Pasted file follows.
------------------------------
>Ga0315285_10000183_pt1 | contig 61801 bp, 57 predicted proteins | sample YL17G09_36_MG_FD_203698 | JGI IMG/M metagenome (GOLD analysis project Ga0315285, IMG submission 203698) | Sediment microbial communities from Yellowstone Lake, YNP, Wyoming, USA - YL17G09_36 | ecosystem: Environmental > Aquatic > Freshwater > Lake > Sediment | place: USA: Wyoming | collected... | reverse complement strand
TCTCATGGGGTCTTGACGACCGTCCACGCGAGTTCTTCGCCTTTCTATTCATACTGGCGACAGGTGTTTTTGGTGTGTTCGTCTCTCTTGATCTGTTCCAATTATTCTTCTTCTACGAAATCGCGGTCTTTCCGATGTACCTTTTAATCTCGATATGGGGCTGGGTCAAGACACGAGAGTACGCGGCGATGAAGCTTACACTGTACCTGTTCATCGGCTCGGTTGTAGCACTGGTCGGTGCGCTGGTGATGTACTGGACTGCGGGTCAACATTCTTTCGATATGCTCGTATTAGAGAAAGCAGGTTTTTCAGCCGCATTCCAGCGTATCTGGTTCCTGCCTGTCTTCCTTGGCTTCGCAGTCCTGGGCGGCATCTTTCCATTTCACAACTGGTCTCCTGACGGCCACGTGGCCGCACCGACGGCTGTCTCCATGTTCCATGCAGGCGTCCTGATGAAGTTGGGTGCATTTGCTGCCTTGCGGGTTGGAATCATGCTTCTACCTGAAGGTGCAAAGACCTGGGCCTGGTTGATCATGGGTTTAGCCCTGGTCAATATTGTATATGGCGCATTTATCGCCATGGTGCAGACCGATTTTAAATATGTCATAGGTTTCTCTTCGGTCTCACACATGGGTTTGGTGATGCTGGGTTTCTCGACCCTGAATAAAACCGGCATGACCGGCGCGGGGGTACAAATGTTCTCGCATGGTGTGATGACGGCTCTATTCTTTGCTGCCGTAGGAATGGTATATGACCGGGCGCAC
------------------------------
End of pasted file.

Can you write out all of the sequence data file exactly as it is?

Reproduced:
>Ga0315285_10000183_pt1 | contig 61801 bp, 57 predicted proteins | sample YL17G09_36_MG_FD_203698 | JGI IMG/M metagenome (GOLD analysis project Ga0315285, IMG submission 203698) | Sediment microbial communities from Yellowstone Lake, YNP, Wyoming, USA - YL17G09_36 | ecosystem: Environmental > Aquatic > Freshwater > Lake > Sediment | place: USA: Wyoming | collected... | reverse complement strand
TCTCATGGGGTCTTGACGACCGTCCACGCGAGTTCTTCGCCTTTCTATTCATACTGGCGACAGGTGTTTTTGGTGTGTTCGTCTCTCTTGATCTGTTCCAATTATTCTTCTTCTACGAAATCGCGGTCTTTCCGATGTACCTTTTAATCTCGATATGGGGCTGGGTCAAGACACGAGAGTACGCGGCGATGAAGCTTACACTGTACCTGTTCATCGGCTCGGTTGTAGCACTGGTCGGTGCGCTGGTGATGTACTGGACTGCGGGTCAACATTCTTTCGATATGCTCGTATTAGAGAAAGCAGGTTTTTCAGCCGCATTCCAGCGTATCTGGTTCCTGCCTGTCTTCCTTGGCTTCGCAGTCCTGGGCGGCATCTTTCCATTTCACAACTGGTCTCCTGACGGCCACGTGGCCGCACCGACGGCTGTCTCCATGTTCCATGCAGGCGTCCTGATGAAGTTGGGTGCATTTGCTGCCTTGCGGGTTGGAATCATGCTTCTACCTGAAGGTGCAAAGACCTGGGCCTGGTTGATCATGGGTTTAGCCCTGGTCAATATTGTATATGGCGCATTTATCGCCATGGTGCAGACCGATTTTAAATATGTCATAGGTTTCTCTTCGGTCTCACACATGGGTTTGGTGATGCTGGGTTTCTCGACCCTGAATAAAACCGGCATGACCGGCGCGGGGGTACAAATGTTCTCGCATGGTGTGATGACGGCTCTATTCTTTGCTGCCGTAGGAATGGTATATGACCGGGCGCAC